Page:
Visually impaired and the pandemic: “I just want to stop it, to make it disappear”

The pandemic hasn’t been easy. Hugs became cold fist bumps, going out with friends became long hours on the phone, touching became forbidden, and disinfection and fear took over. Closeness disappeared, but some people felt it more than others. “It wasn’t good, I was pretty afraid,” shares Filip Velickovski, a 7th grader studying at Dimitar Vlahov, the only school for visually impaired people in Macedonia.

Ludvig Wiese | Unsplash

Filip Velickovski and Damir Iseni Dorevski have retinopathy of prematurity, a potentially blinding eye condition caused, in their case, for too much oxygen on their incubator when they were born prematurely. Both 12 years-old shared with VOICES how the pandemic has been for them. Andrijana Prokopenko, an English teacher at DimitarVlahov, in Skopje, with the same condition, also told us her story.

“I was pretty afraid,” shares Filip. Despite being only in the 7th grade, the student showed a great understanding of the severity of the pandemic situation. “I was scared [of catching it]; it wasn’t the best experience.” The daily life changes started with the online classes and the use of a mask. Filip already washed his hands a lot, but he did it a bit more often the rare times he was outside. “The worst part was that I couldn’t talk to anyone, I could only phone them. Online school didn’t help much”. The student admits how hard it was to “stay in one place just listening.”

Damir Iseni Dorevski felt the same struggle. “The hardest thing was not going to school,” he shares. When the teachers told him to be ready with the computer at 8:00, Damir was not happy. “In the beginning, it wasn’t hard, but afterwards, it really was.” 

Both Filip and Damir were relieved when online classes ended, and they were able to go to school despite the new measures – “the mask is still a problem.” “It was hard that the classes were split into groups, and also we didn’t go to parks anymore, only to school,” shares Damir. “I just want to stop it, to make it disappear.”

Adrijana Prokopenko, 42, saw how hard it was for the students and how much her life changed. “We were all confused, and we couldn’t believe that it would last for so long,” she says. When online school was announced, a lot of problems appeared. “We had to figure out some things by ourselves, with each child, each parent.” Technical issues were everywhere: some of the software for online school was not accessible with screen readers, some of the students couldn’t afford the internet, and the materials were too big to carry home. “Sometimes you had to do individual lessons, to call phone numbers and try different platforms, sometimes the internet would stop, electricity would stop,” tells the English teacher who has been working at the school for 14 years already.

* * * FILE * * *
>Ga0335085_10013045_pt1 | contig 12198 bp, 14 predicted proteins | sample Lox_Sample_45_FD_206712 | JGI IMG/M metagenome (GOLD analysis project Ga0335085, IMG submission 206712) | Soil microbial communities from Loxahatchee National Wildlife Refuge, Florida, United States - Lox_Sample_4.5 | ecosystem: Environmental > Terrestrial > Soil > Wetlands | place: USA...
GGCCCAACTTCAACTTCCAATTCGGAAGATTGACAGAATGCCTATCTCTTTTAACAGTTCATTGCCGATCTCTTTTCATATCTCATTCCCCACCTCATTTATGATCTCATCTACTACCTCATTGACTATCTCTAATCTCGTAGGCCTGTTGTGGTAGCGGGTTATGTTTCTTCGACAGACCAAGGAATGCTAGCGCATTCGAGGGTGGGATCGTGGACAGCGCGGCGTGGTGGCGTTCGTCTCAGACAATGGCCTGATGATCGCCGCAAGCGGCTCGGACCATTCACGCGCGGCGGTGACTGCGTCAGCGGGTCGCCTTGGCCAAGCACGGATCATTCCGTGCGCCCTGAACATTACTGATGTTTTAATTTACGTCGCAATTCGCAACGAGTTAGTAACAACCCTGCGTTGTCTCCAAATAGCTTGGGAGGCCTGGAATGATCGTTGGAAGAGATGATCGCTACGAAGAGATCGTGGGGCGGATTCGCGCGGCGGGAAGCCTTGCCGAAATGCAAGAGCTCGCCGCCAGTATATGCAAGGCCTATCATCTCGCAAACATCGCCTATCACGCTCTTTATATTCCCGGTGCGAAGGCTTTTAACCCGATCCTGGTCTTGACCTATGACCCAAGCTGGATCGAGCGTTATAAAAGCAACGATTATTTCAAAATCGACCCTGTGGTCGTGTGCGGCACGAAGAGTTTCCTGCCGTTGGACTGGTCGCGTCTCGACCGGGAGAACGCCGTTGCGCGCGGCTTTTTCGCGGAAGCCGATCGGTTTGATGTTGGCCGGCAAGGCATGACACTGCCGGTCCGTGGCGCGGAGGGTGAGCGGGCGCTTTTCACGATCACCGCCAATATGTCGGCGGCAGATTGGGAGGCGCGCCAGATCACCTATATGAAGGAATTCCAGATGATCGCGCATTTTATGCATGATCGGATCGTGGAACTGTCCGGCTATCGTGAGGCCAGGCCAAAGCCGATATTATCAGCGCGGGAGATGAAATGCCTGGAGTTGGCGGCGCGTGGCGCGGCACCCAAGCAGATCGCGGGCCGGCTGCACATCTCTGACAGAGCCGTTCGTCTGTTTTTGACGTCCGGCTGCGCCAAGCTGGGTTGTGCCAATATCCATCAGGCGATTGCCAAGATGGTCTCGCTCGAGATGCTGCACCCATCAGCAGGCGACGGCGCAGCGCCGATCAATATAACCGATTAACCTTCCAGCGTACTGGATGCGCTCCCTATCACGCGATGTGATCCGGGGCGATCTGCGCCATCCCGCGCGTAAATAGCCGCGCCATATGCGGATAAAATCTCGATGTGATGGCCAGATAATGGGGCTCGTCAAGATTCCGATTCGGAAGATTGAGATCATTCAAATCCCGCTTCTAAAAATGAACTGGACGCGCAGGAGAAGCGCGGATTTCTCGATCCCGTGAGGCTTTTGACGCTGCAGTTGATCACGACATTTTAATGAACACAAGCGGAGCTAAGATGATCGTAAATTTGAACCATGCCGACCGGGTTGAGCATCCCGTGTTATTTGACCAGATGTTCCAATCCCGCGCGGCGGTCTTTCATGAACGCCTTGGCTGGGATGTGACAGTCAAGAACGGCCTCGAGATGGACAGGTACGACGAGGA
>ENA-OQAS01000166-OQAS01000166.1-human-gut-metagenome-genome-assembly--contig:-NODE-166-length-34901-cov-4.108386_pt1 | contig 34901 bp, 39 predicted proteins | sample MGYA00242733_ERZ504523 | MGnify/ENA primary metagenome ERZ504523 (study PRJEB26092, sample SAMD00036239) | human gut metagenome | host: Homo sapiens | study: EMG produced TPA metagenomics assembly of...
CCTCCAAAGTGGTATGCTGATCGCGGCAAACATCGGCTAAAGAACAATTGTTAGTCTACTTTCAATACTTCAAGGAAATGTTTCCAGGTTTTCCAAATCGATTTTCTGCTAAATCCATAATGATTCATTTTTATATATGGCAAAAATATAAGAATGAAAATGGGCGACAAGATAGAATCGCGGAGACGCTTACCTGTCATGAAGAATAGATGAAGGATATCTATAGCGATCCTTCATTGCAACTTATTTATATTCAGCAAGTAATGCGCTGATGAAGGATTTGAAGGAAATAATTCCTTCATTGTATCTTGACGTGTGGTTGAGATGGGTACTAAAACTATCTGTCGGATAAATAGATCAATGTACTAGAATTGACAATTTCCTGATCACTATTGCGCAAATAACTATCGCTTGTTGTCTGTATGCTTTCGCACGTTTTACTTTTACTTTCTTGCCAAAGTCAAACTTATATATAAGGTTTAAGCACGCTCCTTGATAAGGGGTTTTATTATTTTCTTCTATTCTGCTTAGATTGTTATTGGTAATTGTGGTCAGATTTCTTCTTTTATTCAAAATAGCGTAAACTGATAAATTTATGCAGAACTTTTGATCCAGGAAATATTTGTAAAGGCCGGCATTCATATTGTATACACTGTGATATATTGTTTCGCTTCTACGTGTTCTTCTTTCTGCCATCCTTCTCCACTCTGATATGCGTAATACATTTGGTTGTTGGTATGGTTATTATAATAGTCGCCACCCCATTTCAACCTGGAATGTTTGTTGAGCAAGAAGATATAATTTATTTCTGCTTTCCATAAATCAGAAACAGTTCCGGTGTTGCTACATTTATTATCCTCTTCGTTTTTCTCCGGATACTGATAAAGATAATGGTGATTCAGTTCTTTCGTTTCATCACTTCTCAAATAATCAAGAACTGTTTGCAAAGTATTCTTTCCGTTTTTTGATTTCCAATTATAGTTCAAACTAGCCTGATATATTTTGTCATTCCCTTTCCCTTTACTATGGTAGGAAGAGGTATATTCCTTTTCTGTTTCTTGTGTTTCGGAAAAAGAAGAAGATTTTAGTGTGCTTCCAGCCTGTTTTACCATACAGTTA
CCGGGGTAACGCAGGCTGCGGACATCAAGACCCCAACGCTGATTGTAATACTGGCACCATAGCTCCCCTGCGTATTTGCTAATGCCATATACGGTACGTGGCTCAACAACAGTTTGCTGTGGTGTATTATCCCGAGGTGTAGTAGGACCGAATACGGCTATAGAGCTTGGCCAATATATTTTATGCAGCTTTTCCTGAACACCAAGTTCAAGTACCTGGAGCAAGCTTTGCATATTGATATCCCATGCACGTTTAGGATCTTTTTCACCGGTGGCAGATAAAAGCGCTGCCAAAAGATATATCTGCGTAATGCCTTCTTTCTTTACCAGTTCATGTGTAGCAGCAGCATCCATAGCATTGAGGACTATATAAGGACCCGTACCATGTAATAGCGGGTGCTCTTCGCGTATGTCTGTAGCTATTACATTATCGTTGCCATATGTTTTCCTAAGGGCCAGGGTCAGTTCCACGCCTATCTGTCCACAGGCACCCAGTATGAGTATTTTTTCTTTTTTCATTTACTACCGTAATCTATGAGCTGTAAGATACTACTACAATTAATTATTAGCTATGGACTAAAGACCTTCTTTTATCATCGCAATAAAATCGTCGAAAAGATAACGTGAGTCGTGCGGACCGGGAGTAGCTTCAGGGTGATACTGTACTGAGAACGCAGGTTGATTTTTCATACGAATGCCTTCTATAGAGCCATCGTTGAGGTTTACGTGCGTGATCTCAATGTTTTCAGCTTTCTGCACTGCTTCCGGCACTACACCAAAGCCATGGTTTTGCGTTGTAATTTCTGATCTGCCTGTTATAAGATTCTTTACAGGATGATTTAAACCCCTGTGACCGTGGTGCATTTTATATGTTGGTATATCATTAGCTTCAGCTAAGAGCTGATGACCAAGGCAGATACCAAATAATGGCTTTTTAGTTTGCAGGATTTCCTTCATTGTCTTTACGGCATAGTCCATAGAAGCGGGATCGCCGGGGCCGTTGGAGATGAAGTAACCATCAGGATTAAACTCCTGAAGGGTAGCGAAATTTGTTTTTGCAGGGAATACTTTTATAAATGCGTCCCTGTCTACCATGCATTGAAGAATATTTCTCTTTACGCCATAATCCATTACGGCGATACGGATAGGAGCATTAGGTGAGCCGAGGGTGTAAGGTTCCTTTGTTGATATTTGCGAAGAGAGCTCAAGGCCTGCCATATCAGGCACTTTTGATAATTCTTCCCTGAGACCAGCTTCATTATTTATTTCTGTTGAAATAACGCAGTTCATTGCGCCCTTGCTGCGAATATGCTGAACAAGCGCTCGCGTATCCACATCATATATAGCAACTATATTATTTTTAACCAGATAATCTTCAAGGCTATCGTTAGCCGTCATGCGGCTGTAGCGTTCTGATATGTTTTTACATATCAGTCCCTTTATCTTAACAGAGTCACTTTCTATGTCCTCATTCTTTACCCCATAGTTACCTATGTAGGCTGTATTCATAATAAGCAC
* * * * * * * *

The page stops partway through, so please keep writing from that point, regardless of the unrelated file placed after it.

“Even before the pandemic, things were hard for a blind person because of the lack of accessibility around here,” shares Prokopenko. Even if you know how to use a cane to it’s dangerous– “they drive like crazy.” Also, people are not up for helping out visually impaired people on their grocery shopping. The websites that you can order things from are not accessible with screen readers, and many places are not accepting orders by calls. Prokopenko feels “worse now” for how dependent she is on her parents. She has been so careful not to catch anything and not infect anybody that she hasn’t seen her friends since last march. Even though she caught the virus meanwhile, Prokopenko is more scared of the pandemic now. She also shared that the Association for the Blind and Visually Impaired – Skopje contacted the Macedonian government to be considered as a priority group in vaccination. They never got a response. 

About support from the government, Prokopenko says, “it’s a state school but only when they want.” “All the braillers [a machine to write in Braille] in my class are broken, so I have to use a very slow kind of old-fashioned method to prepare the classes. We face a lot of problems when it comes to textbooks and materials”, she says. Plus, the government says they cannot import materials from abroad because they are a state school, but it’s “so hard to find the things here.” Each brailler costs around 1200 dollars, says the teacher. In an ideal world, each student would have their own brailler at school and another for home use. Since the school has about 50 students, there is a significant need for financial support only for the materials. “People don’t understand that education for the blind is very expensive,” emphasizes Prokopenko. “They think printing a page in braille is as easy as printing a page from the computer.”

The pandemic has made things more difficult, but for blind and visually impaired people in Macedonia, things were already difficult. Without basic accessibility and no proper support for education, having to use masks, to keep in touch only through phone, or to rely more upon other people to walk around, grocery shop was just another obstacle for them.

Rute Cardoso

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